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How Do You Take A Forest Bath?

How Do You Take A Forest Bath?

By Leila Levinson, JD, LMSW

When was the last time you sat in the woods with no purpose other than to be surrounded by trees? This immersion in nature is what the Japanese call “forest bathing” or shinrin-yoku. Shinrin in Japanese means “forest,” and yoku means “bath.” And just as when you immerse yourself in a tub of warm water and do nothing other than close your eyes and feel your body relax, when you forest bathe, you do nothing other than open your senses fully to the sensations of the trees: the fragrances of the leaves, the music of the birds and sounds of the leaves in the wind, the feelings of the soil and twigs. You allow your mind to quiet down, to let go, to meld with the woods.


Over the last couple of decades, a new disorder has appeared among Americans: nature deficit disorder. According to the Environmental Protection Agency (EPA), the average American spends only 7% of their entire life outdoors. A great deal of that time is on the computer, working, consuming, or on social media. Even children, who once spent most of their childhoods playing outside, now typically spend a great deal of time with electronics indoors. The pandemic has accentuated these trends, especially for people in urban areas.


Forest bathing began in Japan in the late 1980’s when Japanese began experiencing unprecedented stress levels due to economic pressures. Its government turned to its Forest Agency to offer a remedy. It developed the concept of forest bathing, based on Japanese culture’s reverence for nature, a reverence that has enabled not only the preservation of their forests but their vitality. Forests cover nearly 70% of Japanese total land area, which is remarkable given that the country’s human population is a little less than half of the United States’ but in a land mass that is 2,502% is smaller than that of the U.S.!

What the Japanese Forest Agency discovered was that spending time surrounded by trees dramatically reduced a person’s stress, anxiety, and depression. Even more striking were the unanticipated consequences: forest bathing strengthens the immune system, improves cardiovascular and metabolic health, and boosts overall well-being. Dr. Qing Li, a Japanese medical doctor who is the world’s leading expert in the relatively new field of forest medicine, has delineated the sources of forests’ healing power: the higher concentration of oxygen that exists in a forest, as compared to an urban setting, and the presence of plant chemicals called phytoncides—natural oils that are part of a plant’s defense system against bacteria, insects, and fungi. As Dr. Li lays out in his book Forest Bathing: How Trees Can Help You Find Health and Happiness, phytoncides lower blood pressure and heart rates. Pine forests have the most potent therapeutic effect, as evergreen trees produce the greatest concentrations of phytoncides.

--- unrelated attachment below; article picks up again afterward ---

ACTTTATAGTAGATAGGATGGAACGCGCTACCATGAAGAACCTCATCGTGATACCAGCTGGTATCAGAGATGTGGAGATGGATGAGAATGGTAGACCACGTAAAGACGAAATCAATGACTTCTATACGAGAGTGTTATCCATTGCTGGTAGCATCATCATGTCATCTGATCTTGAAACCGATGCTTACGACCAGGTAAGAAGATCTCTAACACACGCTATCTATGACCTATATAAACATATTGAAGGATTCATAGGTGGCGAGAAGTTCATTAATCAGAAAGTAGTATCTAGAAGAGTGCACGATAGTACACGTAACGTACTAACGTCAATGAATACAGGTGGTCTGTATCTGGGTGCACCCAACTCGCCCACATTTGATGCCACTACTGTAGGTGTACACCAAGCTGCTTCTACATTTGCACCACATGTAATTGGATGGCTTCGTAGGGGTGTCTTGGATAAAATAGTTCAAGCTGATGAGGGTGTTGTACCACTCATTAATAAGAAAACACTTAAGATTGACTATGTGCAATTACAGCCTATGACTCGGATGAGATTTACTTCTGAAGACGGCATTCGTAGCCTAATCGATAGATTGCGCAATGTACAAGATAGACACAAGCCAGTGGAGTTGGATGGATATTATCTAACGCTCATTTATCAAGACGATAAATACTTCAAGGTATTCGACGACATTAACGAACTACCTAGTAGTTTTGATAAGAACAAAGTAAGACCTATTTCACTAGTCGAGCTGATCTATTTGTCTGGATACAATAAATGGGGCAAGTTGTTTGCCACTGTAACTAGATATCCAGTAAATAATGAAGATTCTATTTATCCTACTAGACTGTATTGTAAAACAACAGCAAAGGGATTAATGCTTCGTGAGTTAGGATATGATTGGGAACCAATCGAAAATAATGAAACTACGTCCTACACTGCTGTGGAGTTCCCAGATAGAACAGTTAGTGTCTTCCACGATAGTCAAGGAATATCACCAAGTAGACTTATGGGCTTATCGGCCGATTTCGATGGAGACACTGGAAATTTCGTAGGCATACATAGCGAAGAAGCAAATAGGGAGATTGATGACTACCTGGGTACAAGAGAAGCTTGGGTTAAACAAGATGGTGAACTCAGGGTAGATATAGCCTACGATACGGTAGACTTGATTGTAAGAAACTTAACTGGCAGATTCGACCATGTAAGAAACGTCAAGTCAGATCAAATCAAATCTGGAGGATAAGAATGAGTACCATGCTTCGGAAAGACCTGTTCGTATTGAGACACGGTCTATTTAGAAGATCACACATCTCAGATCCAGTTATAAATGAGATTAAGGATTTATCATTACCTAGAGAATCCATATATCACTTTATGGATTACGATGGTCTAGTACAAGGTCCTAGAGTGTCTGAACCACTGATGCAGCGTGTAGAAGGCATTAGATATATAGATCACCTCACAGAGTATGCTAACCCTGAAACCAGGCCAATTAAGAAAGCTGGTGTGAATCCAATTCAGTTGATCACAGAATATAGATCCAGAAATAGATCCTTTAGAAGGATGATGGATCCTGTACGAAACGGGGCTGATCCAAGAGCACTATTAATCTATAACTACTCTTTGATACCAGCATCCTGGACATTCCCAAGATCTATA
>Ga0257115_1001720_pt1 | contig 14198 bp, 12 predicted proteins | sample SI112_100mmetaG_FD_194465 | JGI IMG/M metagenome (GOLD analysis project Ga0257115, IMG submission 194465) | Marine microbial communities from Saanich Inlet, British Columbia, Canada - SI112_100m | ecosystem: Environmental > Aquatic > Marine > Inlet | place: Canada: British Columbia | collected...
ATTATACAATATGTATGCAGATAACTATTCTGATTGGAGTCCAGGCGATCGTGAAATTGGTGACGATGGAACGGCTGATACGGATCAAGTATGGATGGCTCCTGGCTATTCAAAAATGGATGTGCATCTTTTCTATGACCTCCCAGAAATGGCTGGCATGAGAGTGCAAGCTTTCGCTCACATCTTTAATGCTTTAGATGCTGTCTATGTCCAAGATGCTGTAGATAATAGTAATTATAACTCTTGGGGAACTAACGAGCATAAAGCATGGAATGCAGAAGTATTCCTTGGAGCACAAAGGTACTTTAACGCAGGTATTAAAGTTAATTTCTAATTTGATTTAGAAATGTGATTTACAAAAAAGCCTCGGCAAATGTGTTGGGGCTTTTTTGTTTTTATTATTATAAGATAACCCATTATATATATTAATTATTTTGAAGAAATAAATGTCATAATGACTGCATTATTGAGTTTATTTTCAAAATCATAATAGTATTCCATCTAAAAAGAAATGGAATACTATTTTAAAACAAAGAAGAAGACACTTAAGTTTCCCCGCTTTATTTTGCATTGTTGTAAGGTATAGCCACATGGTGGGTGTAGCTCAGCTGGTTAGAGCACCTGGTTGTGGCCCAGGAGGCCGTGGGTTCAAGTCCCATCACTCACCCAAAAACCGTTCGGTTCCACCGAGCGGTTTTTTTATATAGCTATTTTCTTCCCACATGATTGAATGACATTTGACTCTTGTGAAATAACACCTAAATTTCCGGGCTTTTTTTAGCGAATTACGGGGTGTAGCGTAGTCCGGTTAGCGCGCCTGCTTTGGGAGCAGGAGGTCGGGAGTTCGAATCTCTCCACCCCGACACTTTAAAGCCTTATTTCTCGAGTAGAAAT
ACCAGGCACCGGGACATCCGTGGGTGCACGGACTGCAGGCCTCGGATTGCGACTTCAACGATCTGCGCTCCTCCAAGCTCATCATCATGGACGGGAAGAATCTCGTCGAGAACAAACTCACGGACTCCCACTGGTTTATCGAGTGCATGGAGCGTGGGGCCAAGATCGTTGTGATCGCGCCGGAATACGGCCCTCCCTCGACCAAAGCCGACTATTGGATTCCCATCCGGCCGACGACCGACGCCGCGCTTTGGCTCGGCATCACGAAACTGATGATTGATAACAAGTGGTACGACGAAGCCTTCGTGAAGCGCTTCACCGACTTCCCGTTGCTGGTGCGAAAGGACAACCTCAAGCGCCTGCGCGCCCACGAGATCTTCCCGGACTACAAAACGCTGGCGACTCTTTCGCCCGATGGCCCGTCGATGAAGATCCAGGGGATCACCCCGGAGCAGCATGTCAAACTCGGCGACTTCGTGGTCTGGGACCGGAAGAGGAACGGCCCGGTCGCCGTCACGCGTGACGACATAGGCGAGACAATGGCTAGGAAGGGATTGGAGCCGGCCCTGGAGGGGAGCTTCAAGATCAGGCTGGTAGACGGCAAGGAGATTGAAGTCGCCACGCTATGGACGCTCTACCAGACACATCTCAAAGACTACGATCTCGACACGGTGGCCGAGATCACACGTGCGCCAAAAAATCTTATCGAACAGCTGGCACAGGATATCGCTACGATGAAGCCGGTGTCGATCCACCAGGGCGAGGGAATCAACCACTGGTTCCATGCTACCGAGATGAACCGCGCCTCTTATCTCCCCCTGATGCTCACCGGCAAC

It is important to understand that hiking in the woods, mountain biking, rock climbing are not forest bathing. Essential to forest bathing is that you have no agenda, no intention, no purpose other than to be still, to be present, to be in the moment. In this way, forest bathing shares much with mindfulness meditation, as both encourage being fully present with your senses, to let your thoughts go as easily as they come, and to quiet your ego. But while mindfulness seeks to create a state of focused relaxation, forest bathing seeks to create a state of communion with the natural world. To become, again, a creature of nature rather than apart from it.


I combine my hikes with forest bathing, dedicating 20-30 minutes of my time to sitting under a tree, letting myself feel the ground solid underneath me, closing my eyes and feeling the trees, the dirt, the plants and fauna. I breathe it all in, slowly, then exhale out my tension and stress. Sometimes I lie down and look up at the canopy, the branches framing the sky. I feel how them enwrap me, cradle me. I let the forest take care of me. When I leave, I feel cleansed, renewed, and take that sustenance home with me.


Through such reconnection, forest bathing fosters the continued life of the forests themselves. Our American forests are stressed, showing increased signs of disease and weakness, vulnerable to fire and pests—all because of human activity and neglect, indifference. Forest bathing allows us to know that we belong to the web of life, that our lives are interdependent with all other forms of life. If humans are to thrive, the natural world must thrive. We can begin to heal ourselves and our world today merely by taking a long, deliberative, and slow walk in the woods. Stop and inhale the musky odors of leaves turning red and gold. Hear the music of the wind swaying the branches. Feel the spongy moss, the contours of the bark, the grains of the dirt. Stand with your back supported by a tree and let its life force fill you and renew you. And give thanks for its canopy.


(Note: To ensure social distancing even in the woods, many cities such as Austin have instituted a reservation system for accessing greenbelts and nature trails. Be sure to check your city’s parks website before you head out!)

Photo by Rural Explorer on Unsplash

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